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Author Topic: ISO 50  (Read 31207 times)

J.R.

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ISO 50
« on: January 19, 2013, 11:44:34 AM »
I was just going through some EOS reading material and came across this regarding ISO 50 expansion ... "There will be approximately one less stop of DR in the highlights at ISO 50". So if I am reading this correctly ISO 50 is just empty night showing a "correct" exposure without any use ...

Is my understanding correct or am I missing something?
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ISO 50
« on: January 19, 2013, 11:44:34 AM »

sanj

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Re: ISO 50
« Reply #1 on: January 19, 2013, 11:55:37 AM »
No JR.
I find 50 asa to be 'smoother' than 100.
And YES it seems like DR is reduced when shooting at 50, but if on a tripod you could bracket and merge in PS.
I so prefer to use ISO 50 when my camera is on tripod or when I have enough light.

Perhaps you should make a test and judge for yourself. If you do, I would love to know your thoughts. Please send me a personal message as I might miss your reply here.

This is of interest to me.

Best...

J.R.

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Re: ISO 50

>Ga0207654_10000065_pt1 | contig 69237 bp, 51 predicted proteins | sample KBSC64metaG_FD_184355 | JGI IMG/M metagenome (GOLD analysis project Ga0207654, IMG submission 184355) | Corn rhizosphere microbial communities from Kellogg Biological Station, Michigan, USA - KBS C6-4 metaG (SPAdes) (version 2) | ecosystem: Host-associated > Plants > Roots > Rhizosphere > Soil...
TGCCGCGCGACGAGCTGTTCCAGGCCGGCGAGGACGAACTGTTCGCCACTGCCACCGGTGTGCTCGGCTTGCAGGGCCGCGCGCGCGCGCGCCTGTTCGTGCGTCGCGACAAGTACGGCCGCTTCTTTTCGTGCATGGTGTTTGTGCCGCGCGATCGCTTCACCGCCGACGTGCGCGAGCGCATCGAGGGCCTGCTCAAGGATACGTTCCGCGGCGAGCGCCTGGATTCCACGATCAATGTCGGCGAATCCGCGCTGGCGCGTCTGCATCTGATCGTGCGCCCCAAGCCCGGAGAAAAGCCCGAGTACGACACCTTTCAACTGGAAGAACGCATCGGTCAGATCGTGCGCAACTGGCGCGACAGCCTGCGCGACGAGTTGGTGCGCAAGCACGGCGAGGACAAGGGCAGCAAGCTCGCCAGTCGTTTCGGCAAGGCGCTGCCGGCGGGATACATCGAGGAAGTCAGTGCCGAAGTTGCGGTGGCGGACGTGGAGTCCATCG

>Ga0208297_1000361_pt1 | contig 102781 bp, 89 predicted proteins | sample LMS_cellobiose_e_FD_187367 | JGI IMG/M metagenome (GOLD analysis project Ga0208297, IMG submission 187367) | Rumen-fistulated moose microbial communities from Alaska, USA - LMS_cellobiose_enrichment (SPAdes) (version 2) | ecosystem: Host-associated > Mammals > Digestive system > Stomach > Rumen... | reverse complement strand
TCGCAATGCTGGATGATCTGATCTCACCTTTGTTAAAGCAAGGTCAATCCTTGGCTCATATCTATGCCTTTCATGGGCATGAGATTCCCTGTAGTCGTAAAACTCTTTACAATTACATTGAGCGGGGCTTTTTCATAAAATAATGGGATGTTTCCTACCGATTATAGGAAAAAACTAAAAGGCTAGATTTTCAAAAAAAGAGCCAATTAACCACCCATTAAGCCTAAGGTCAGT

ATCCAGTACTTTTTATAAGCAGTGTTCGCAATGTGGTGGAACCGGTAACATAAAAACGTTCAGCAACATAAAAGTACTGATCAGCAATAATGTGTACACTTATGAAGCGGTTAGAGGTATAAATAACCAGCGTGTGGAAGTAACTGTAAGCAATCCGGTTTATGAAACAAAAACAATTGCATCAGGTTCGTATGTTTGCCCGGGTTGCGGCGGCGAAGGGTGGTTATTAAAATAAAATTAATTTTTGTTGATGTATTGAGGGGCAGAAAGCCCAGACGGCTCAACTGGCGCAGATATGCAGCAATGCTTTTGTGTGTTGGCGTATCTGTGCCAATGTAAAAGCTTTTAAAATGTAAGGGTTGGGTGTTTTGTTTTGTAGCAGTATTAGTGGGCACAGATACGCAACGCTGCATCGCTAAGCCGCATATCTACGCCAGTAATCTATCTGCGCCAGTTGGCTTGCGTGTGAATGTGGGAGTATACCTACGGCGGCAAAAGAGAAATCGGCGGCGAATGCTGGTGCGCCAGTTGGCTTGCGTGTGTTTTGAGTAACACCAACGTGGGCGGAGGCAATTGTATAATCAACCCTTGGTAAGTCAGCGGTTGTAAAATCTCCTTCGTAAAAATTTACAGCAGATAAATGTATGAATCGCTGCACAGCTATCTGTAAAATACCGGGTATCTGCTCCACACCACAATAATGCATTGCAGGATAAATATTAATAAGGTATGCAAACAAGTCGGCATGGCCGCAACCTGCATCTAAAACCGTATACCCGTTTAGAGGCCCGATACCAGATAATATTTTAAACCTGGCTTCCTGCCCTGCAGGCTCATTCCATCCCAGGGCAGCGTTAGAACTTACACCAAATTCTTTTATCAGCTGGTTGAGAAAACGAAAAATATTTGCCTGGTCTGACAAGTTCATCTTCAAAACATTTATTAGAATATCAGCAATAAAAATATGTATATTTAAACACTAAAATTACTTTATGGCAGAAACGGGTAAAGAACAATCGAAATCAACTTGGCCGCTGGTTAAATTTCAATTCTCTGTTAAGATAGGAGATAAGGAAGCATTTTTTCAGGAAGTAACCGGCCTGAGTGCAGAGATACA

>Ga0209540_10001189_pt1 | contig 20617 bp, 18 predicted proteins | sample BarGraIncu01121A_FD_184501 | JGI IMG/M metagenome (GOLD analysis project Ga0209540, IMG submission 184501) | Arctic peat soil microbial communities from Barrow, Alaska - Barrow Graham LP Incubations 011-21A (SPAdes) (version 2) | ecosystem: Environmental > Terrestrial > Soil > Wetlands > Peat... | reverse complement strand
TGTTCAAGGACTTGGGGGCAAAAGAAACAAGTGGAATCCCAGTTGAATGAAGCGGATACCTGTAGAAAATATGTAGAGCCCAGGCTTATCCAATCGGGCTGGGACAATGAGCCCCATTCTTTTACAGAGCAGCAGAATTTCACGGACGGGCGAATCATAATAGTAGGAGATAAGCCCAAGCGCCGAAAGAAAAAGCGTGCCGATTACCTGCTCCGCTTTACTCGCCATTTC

« Reply #2 on: January 19, 2013, 12:06:13 PM »
Thanks Sanjay (I checked out your website :))

I've used it only when I want to slow things down and it was not possible otherwise. Because it is "expansion", i believe (unless proven otherwise) that there must be a compromise somewhere. I generally use the NDX rather than the ISO 50.

i must say I have noted very little difference except low recovery from the highlights. I think I might as well do a test! ... Will get back to you on PM.

Cheers ... J.R.
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RLPhoto

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Re: ISO 50
« Reply #3 on: January 19, 2013, 12:51:10 PM »
I used ISO 50 a lot in my 5Dc because of how super smooth the files looked. The 5d3, not so much.
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Jesse

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Re: ISO 50
« Reply #4 on: January 19, 2013, 12:52:07 PM »